CLICK HERE FOR FREE BLOG LAYOUTS, LINK BUTTONS AND MORE! »

Wednesday, October 23, 2013

Writer's Workshop - Humble

Talk about an experience where you felt humbled. 

A former colleague of mine,
helped set up a trust school
here in Lusaka.
A few years ago,
she went to Project Zero
and brought back her knowledge,
not only to our school,
but to Mukwashi Trust as well. 
Every so often,
she would ask the teachers at our school,
if we would mind hosting some 
Mukwashi teachers.
The teachers spend the day
observing our classroom.
This apparently is really useful for them
and they get a lot out of these visits.
The teachers at Mukwashi are eager to learn.
Like children,
they are sponges,
eager to soak up new knowledge.


This week,
one of our teachers
organised a visit to Mukwashi.
It was out turn to observe them.
Judah,
the director,
had asked we provide 
feedback.
I was prepared to give some advice.
I was not prepared
to have been inspired.
These teachers are unbelievable.
They have taken 
thinking routines
to a new level.


I observed the grade 1 classroom.
I have 20 wild students in my classroom.
This teacher had close to 30.
As much as I try to keep my voice level down,
when students get loud,
or out of control,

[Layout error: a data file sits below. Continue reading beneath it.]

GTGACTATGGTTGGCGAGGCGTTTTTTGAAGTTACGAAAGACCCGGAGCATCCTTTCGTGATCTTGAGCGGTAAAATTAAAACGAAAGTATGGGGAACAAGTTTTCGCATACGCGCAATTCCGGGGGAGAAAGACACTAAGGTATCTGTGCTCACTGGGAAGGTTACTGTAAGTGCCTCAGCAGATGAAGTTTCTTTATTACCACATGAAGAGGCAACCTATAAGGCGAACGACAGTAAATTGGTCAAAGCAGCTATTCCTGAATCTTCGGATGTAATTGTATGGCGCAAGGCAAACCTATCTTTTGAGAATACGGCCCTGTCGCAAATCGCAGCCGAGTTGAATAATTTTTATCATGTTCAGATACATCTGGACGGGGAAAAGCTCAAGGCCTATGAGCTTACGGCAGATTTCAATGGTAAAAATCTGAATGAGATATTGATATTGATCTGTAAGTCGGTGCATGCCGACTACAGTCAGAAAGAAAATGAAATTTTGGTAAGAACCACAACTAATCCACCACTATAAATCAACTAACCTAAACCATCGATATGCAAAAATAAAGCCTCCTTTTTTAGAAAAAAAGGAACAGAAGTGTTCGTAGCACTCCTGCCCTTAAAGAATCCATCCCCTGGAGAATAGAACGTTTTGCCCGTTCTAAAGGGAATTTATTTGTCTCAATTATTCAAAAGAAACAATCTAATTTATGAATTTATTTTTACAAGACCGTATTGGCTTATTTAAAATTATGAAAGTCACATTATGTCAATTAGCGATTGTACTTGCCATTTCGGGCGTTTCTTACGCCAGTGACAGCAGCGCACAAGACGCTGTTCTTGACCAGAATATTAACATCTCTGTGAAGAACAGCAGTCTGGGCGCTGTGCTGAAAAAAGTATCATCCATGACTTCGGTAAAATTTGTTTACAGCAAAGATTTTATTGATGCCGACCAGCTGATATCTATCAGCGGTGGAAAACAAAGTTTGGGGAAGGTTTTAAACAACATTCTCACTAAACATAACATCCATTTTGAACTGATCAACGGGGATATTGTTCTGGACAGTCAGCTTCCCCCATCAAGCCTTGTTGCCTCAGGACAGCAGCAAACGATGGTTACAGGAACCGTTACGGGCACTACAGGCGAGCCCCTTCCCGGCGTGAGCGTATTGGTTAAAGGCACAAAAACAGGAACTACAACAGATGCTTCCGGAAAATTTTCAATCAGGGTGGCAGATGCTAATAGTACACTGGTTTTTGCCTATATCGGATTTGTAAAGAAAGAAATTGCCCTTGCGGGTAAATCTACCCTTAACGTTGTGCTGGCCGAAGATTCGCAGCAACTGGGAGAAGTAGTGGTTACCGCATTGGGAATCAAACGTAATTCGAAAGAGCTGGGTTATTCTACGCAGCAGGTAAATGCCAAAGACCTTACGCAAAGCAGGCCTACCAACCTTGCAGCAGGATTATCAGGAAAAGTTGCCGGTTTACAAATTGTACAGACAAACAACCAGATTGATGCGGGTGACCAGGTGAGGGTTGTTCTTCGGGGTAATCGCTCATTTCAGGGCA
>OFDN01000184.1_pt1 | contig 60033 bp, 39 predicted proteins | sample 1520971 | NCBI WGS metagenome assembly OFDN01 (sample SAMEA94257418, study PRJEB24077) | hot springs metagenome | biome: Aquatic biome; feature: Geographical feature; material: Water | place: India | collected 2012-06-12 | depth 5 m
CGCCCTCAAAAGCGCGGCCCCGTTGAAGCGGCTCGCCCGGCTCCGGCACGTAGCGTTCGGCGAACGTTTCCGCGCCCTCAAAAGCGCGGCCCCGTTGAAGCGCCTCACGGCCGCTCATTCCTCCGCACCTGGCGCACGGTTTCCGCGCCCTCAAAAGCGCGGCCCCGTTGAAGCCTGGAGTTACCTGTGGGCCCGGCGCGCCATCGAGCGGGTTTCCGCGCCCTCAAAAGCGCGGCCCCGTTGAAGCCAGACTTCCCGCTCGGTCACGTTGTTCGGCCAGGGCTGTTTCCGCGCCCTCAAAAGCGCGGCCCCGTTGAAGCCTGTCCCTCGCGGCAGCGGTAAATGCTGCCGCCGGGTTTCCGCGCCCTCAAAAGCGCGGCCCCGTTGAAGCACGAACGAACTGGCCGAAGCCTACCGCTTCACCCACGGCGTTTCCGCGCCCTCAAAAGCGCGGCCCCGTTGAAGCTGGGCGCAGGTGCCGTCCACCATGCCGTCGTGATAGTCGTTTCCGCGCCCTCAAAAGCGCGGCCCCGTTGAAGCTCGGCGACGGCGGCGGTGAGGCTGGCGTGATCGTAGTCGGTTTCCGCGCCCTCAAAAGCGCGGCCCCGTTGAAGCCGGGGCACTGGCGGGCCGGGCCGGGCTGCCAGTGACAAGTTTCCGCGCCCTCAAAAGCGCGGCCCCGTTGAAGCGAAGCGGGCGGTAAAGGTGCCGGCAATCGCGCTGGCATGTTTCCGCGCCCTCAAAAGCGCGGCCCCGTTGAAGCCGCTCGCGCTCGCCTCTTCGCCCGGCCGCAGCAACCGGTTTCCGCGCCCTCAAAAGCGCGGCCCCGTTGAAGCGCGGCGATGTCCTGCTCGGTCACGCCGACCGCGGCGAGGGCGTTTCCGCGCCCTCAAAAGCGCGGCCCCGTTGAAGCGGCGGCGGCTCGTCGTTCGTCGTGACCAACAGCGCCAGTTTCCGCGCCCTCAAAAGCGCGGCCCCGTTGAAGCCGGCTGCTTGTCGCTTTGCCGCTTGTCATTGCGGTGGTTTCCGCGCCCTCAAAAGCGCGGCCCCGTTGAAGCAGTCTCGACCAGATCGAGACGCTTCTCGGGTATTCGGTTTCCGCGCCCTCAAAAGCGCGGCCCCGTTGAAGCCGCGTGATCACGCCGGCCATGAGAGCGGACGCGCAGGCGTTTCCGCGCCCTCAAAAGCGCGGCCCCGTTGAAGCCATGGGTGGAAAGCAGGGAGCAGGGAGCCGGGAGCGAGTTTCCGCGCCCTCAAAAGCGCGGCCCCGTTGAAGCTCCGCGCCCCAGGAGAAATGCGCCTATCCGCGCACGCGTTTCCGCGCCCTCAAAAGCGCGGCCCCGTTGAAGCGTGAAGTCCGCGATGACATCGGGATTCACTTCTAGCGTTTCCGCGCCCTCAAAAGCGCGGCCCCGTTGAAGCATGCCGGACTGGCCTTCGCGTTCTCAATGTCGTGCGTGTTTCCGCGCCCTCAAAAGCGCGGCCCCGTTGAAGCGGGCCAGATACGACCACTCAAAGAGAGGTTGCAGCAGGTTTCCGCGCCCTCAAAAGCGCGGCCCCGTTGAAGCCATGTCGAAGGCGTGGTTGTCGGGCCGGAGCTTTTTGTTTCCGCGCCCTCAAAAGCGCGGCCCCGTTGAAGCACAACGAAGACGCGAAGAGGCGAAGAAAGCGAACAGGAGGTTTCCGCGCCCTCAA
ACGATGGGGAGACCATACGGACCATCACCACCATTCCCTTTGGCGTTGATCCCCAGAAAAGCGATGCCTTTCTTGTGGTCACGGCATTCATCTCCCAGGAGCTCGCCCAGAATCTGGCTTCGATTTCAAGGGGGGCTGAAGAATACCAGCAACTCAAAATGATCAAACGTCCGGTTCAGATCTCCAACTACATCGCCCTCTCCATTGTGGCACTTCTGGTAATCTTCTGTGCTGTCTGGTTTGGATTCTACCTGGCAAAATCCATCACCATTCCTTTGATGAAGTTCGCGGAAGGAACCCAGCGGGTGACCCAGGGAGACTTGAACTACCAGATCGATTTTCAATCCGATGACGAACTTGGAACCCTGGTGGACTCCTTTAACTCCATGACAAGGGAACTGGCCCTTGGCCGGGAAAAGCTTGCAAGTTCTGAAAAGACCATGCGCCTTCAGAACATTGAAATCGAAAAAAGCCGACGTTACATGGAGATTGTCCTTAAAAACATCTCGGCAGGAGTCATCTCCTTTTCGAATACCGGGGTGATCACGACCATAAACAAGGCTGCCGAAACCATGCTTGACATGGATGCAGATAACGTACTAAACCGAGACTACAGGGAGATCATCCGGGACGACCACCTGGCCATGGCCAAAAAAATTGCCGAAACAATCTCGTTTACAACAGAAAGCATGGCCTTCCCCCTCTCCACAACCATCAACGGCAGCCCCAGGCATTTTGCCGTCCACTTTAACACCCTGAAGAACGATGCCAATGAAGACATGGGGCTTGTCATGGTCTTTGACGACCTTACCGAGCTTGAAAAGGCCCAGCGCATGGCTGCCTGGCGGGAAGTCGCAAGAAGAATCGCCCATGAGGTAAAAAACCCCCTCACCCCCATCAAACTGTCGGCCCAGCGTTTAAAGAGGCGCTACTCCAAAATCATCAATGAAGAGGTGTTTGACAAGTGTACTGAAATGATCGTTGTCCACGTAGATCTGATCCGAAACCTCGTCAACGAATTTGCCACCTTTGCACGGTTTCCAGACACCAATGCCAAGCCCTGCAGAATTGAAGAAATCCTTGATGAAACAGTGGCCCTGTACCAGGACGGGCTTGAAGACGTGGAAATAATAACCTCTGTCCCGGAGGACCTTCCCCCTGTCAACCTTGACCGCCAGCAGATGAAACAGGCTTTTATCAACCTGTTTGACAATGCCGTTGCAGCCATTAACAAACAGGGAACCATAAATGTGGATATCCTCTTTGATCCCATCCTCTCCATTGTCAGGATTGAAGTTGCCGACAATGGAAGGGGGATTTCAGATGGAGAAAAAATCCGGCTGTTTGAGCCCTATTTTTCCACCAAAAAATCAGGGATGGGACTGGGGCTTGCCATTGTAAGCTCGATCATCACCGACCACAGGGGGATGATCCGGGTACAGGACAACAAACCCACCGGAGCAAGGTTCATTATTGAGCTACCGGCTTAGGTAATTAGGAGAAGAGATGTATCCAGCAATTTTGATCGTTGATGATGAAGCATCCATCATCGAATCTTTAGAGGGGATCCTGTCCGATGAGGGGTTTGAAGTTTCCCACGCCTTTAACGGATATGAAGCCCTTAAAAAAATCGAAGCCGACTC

my tone increases.
This teacher spoke in a soft tone.
The whole time.
Even when 2 students were fighting on the carpet
she did not flinch.
She knew her focus was on the students
eager to learn.
She made me realise
that a teacher is a facilitator to 
students' learning.
Not a disciplinarian.



She definitely humbled me. 



4 comments:

mj said...

This is beautifully written. I have the utmost respect for teachers everywhere, and this one sounds exceptional. Stopping by from Mama Kat's.

Stacey said...

Amazing. Teachers are so often inspiring. Stopping by from Mama Kat's.

Sue said...

What a great exchange for all of you!

=)

Mama Kat said...

She sounds amazing! What an awesome opportunity for you. I'm definitely more of a yeller, but I'm always intrigued by people who can maintain control without raising their voices. THAT is respect!